Ten City banks, thought to include Citigroup, Deutsche Bank, UBS and Merrill Lynch, are working together to set up their own system for the collection and sale of trading data that would by-pass those operated by the London Stock Exchange and other European exchanges.
According to press reports, the banks are holding preliminary talks about setting up a trade reporting system that will take advantage of the changes introduced by the EU's Markets in Financial Instruments Directive (MiFID), which is expected to be implemented in November 2007.
At present, all trades must be reported to the LSE or a recognised exchange, regardless of whether an exchange's systems were used for the transaction. The LSE and other exchanges charge brokers for this service and also for access to the trading data they then provide.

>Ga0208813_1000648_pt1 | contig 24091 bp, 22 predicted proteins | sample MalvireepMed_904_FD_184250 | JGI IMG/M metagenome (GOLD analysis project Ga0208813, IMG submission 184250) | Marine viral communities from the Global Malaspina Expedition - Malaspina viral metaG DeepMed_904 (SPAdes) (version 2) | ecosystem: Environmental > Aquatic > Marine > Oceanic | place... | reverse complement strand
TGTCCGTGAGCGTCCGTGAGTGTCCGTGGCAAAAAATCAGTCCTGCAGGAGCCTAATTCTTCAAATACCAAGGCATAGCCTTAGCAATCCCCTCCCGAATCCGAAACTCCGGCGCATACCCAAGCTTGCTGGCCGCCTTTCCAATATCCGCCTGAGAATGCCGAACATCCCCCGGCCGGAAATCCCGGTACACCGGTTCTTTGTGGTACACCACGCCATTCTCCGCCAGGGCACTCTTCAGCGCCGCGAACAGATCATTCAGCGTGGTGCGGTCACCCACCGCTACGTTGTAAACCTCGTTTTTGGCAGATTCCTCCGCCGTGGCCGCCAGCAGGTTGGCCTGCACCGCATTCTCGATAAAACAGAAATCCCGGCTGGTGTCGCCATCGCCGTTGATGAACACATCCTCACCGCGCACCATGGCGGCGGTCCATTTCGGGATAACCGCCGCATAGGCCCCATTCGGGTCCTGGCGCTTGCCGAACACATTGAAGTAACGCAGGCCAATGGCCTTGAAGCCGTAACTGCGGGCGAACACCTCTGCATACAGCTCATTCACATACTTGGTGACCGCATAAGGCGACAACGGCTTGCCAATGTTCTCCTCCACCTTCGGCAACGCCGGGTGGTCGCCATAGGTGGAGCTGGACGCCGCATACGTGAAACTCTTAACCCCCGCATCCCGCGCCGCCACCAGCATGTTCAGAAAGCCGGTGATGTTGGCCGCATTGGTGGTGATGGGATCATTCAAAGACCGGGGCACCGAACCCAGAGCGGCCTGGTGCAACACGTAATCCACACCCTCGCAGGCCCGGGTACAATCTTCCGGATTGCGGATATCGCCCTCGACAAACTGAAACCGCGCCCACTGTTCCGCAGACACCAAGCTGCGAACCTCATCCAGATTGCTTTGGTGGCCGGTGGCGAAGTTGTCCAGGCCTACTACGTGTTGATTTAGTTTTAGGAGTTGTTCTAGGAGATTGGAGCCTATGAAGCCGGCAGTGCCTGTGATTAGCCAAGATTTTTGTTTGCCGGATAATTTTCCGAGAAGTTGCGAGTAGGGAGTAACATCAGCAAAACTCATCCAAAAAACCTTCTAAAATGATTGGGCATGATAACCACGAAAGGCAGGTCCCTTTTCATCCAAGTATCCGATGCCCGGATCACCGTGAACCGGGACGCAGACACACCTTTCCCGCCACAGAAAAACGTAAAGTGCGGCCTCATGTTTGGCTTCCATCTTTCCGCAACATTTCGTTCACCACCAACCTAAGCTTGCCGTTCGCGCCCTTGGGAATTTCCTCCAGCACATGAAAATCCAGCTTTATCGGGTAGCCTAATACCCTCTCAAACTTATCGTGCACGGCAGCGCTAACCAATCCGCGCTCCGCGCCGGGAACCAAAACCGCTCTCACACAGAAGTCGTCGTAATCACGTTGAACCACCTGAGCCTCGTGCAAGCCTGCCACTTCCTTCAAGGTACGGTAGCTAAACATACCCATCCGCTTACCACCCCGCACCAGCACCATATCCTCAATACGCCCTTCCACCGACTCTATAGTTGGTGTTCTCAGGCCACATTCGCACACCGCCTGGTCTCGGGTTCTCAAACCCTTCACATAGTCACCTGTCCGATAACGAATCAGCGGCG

But under MiFID banks will no longer be required to report all trades through exchanges and will instead be able to report trades to any registered entity. As a result exchanges such as the LSE stand to lose significant revenues if a rival bank-backed system is established.
But the LSE, which does not state how much it makes from trade reporting, has remained unfazed by the threat and claims trade reporting is only a small proportion of its broker business.
An exchange spokesman told reporters that the exchange already has an efficient central infrastructure in place for reporting trades and MiFID "will be an opportunity for the LSE to capture new business across Europe as the market opens up".
The banks have not disclosed any details of the trade reporting system, but according to press reports, technology companies were invited to pitch to build and support the new system last month.